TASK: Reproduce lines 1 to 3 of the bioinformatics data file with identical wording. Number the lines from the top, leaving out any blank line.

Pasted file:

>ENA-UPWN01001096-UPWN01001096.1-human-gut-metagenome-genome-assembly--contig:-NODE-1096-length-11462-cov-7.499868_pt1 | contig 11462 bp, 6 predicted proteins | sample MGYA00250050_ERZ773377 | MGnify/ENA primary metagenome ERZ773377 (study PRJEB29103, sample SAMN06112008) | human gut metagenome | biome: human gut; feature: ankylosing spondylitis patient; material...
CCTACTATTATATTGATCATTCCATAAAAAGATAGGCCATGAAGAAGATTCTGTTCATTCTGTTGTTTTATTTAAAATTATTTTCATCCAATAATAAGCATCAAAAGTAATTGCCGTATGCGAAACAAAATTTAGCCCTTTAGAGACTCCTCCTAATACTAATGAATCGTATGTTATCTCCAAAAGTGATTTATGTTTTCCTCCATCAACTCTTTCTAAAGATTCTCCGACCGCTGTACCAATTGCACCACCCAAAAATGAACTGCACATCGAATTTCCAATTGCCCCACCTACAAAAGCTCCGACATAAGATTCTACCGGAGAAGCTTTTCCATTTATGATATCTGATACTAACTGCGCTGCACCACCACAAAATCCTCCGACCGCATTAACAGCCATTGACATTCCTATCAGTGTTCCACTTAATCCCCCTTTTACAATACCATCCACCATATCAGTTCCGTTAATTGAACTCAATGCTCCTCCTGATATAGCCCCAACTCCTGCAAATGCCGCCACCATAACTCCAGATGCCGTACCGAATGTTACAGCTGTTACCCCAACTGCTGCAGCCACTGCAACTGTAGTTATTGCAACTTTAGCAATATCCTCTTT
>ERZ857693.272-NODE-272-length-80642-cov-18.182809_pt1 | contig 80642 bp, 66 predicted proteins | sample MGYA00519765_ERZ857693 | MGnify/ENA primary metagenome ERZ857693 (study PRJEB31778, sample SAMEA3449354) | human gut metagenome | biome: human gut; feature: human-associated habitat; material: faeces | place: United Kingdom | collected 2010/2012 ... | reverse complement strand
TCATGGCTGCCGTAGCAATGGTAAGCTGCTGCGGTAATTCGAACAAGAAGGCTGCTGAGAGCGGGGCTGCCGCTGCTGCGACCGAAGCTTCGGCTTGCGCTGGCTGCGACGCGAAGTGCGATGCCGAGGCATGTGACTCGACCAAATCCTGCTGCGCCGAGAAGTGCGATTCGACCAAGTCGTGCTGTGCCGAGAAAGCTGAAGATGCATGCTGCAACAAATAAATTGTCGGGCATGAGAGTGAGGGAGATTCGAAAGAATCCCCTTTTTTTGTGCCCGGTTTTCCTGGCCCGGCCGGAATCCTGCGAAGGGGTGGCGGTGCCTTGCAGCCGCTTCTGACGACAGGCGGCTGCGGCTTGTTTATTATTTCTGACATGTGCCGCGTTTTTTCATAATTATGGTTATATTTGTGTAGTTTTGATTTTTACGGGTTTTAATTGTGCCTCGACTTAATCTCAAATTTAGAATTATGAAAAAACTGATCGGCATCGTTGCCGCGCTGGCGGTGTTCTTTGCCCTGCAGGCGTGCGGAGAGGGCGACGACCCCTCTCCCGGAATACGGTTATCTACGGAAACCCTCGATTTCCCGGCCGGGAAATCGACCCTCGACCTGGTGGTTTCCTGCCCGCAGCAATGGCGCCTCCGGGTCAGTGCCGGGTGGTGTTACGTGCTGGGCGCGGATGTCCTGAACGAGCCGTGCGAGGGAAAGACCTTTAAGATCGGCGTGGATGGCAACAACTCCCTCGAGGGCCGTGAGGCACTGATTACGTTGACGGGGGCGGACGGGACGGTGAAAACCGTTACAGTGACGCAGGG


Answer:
>ENA-UPWN01001096-UPWN01001096.1-human-gut-metagenome-genome-assembly--contig:-NODE-1096-length-11462-cov-7.499868_pt1 | contig 11462 bp, 6 predicted proteins | sample MGYA00250050_ERZ773377 | MGnify/ENA primary metagenome ERZ773377 (study PRJEB29103, sample SAMN06112008) | human gut metagenome | biome: human gut; feature: ankylosing spondylitis patient; material...
CCTACTATTATATTGATCATTCCATAAAAAGATAGGCCATGAAGAAGATTCTGTTCATTCTGTTGTTTTATTTAAAATTATTTTCATCCAATAATAAGCATCAAAAGTAATTGCCGTATGCGAAACAAAATTTAGCCCTTTAGAGACTCCTCCTAATACTAATGAATCGTATGTTATCTCCAAAAGTGATTTATGTTTTCCTCCATCAACTCTTTCTAAAGATTCTCCGACCGCTGTACCAATTGCACCACCCAAAAATGAACTGCACATCGAATTTCCAATTGCCCCACCTACAAAAGCTCCGACATAAGATTCTACCGGAGAAGCTTTTCCATTTATGATATCTGATACTAACTGCGCTGCACCACCACAAAATCCTCCGACCGCATTAACAGCCATTGACATTCCTATCAGTGTTCCACTTAATCCCCCTTTTACAATACCATCCACCATATCAGTTCCGTTAATTGAACTCAATGCTCCTCCTGATATAGCCCCAACTCCTGCAAATGCCGCCACCATAACTCCAGATGCCGTACCGAATGTTACAGCTGTTACCCCAACTGCTGCAGCCACTGCAACTGTAGTTATTGCAACTTTAGCAATATCCTCTTT
>ERZ857693.272-NODE-272-length-80642-cov-18.182809_pt1 | contig 80642 bp, 66 predicted proteins | sample MGYA00519765_ERZ857693 | MGnify/ENA primary metagenome ERZ857693 (study PRJEB31778, sample SAMEA3449354) | human gut metagenome | biome: human gut; feature: human-associated habitat; material: faeces | place: United Kingdom | collected 2010/2012 ... | reverse complement strand